Copyright 2010 Elsevier Ltd. All rights reserved.
Eukaryotic pre-mRNA splicing allows for a large, diverse proteome to be coded by a relatively small genome. Alternative splicing events are well regulated, but when mutations disrupt the splice sites or regulatory elements, disease can occur. Similarly, mutations can cause disease through aberrant transcript production. Enhancers, one of the splicing regulatory elements, are frequent targets of disease causing mutations. This review provides an overview of the splicing reaction and mechanisms of alternative splicing and provides examples of enhancer defects that cause disease.
The spliceosome is a dynamic macromolecular machine that catalyzes the excision of introns from pre-mRNA. The megadalton-sized spliceosome is composed of four small nuclear RNPs and additional pre-mRNA splicing factors. The formation of an active spliceosome involves a series of regulated steps that requires the assembly and disassembly of large multiprotein/RNA complexes. The dynamic nature of the pre-mRNA splicing reaction has hampered progress in analyzing the structure of spliceosomal complexes. We have used cryo-electron microscopy to produce a 29-A density map of a stable 37S spliceosomal complex from the genetically tractable fission yeast, Schizosaccharomyces pombe. Containing the U2, U5, and U6 snRNAs, pre-mRNA splicing intermediates, U2 and U5 snRNP proteins, the Nineteen Complex (NTC), and second-step splicing factors, this complex closely resembles in vitro purified mammalian C complex. The density map reveals an asymmetric particle, approximately 30 x 20 x 18 nm in size, which is composed of distinct domains that contact each other at the center of the complex.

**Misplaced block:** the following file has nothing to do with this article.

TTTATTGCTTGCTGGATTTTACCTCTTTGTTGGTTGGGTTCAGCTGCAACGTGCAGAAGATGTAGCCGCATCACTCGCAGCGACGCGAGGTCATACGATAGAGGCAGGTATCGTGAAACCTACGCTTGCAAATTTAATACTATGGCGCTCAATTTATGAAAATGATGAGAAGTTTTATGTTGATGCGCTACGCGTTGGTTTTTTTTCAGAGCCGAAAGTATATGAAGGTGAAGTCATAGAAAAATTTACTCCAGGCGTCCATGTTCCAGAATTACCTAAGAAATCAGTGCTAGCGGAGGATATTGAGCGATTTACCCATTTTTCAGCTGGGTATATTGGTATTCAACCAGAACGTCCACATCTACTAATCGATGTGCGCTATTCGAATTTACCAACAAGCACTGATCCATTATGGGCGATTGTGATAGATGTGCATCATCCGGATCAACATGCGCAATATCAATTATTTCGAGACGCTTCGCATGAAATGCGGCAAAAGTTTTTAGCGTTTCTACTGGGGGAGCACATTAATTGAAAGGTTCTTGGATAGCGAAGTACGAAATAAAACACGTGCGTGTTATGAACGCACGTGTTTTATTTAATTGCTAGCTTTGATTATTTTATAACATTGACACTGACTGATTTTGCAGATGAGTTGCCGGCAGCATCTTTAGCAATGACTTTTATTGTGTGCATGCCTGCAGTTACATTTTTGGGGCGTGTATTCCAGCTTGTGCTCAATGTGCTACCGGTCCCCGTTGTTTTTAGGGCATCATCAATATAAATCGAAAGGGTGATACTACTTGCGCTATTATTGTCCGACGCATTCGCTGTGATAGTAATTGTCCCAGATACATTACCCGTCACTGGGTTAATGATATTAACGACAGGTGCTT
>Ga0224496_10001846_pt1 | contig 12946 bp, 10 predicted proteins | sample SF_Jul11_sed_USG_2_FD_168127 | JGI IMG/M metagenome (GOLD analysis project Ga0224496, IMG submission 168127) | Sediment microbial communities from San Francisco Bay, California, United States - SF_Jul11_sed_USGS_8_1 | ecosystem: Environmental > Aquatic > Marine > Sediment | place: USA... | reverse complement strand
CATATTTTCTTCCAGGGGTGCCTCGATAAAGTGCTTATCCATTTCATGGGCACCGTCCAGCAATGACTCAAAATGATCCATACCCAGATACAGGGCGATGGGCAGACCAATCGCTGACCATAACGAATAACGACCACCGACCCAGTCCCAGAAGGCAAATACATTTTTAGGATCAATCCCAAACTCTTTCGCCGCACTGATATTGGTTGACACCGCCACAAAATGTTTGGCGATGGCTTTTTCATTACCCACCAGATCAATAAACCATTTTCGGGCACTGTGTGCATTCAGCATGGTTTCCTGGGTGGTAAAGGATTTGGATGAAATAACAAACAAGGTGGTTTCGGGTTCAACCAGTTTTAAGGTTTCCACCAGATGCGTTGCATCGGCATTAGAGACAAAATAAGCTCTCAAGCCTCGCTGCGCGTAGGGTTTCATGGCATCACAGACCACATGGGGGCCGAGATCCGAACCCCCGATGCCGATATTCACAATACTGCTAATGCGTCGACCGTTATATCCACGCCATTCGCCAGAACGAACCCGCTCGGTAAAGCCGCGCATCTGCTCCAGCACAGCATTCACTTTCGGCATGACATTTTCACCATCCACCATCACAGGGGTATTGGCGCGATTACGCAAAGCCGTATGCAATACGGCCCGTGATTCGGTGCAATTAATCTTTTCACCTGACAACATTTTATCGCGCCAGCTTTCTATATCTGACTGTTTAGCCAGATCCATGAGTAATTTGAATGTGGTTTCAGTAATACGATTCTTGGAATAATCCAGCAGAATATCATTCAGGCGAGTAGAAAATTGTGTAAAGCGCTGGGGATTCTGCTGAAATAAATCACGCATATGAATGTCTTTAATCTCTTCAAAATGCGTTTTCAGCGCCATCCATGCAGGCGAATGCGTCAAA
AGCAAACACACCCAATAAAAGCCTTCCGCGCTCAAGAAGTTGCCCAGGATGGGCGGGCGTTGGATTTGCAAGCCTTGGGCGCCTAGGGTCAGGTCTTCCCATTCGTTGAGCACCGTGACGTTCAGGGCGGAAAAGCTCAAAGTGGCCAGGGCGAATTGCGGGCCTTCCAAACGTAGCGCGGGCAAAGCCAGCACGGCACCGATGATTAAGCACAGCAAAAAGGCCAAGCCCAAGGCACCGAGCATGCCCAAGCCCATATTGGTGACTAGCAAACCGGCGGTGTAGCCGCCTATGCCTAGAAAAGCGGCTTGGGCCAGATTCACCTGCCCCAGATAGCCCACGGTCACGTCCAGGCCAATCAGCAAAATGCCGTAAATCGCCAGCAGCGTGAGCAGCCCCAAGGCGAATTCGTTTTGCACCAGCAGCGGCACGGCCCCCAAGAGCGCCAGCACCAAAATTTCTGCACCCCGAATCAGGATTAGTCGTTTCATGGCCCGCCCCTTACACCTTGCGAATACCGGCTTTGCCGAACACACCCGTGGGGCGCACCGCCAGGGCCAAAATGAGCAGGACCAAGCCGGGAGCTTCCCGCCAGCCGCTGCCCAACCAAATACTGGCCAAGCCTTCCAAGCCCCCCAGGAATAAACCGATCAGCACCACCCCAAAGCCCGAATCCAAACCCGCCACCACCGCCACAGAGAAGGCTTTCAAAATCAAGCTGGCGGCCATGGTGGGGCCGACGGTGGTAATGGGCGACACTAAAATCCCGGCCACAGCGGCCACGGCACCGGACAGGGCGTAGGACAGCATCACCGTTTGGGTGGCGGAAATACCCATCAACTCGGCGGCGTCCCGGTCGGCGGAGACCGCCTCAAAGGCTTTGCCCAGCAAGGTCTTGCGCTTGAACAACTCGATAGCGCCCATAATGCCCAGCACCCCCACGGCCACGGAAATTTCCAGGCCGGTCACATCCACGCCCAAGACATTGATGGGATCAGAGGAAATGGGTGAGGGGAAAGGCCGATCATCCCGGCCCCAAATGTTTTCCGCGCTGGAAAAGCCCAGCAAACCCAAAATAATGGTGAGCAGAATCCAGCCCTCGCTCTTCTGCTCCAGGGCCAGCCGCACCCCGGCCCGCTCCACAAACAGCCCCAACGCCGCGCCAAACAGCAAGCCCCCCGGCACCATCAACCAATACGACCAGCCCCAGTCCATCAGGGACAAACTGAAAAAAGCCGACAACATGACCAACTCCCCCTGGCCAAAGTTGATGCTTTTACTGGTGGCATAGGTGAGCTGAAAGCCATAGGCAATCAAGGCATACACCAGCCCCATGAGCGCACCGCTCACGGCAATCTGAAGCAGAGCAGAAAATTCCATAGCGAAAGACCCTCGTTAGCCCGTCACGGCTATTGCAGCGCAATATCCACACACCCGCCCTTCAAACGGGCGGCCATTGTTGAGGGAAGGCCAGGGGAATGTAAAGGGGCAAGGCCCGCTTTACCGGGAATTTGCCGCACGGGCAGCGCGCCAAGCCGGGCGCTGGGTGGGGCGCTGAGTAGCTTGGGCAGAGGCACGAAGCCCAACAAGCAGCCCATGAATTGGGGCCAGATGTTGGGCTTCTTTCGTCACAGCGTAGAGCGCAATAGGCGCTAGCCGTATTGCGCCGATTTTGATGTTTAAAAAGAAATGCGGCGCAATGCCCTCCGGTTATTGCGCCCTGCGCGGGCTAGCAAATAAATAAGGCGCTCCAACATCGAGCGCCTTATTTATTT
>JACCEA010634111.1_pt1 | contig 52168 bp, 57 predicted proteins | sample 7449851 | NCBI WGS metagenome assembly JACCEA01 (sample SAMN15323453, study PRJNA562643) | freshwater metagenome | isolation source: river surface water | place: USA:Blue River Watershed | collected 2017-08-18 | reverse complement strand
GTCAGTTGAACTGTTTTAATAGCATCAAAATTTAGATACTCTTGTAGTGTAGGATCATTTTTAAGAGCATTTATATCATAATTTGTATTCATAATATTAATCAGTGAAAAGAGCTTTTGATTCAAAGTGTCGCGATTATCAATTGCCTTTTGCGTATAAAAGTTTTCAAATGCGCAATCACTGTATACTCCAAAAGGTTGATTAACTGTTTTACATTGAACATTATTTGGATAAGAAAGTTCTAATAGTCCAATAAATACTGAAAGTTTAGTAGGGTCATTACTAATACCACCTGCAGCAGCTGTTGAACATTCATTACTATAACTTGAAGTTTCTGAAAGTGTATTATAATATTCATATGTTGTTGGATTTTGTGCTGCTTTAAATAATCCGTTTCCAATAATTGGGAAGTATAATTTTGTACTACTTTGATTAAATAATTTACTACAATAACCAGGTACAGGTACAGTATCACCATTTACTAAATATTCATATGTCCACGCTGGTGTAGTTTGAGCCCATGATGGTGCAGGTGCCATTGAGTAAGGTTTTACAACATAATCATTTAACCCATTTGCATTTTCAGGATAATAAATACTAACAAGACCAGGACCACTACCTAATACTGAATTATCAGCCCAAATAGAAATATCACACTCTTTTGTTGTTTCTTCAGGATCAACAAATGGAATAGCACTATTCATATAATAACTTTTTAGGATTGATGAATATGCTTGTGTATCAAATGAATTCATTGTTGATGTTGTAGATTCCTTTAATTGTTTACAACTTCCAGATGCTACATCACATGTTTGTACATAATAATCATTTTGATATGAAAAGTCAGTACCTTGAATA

PSF (PTB-associated splicing factor) is a large nuclear protein that has been implicated in numerous processes including transcription and RNA splicing. It has been shown to directly associate with U5 snRNA and has also been found within numerous purified splicing complexes. Here, we show that when HeLa nuclear extracts are adjusted to splicing conditions, PSF is found as part of a large complex that contains all five snRNPs and most known splicing factors. Formation of the complex does not require addition of exogenous pre-mRNA substrate and occurs at 4 degrees C but is salt sensitive. Sedimentation experiments and identification of individual components by mass spectrometry revealed association with multiple nuclear factors, most of which overlap with spliceosome components.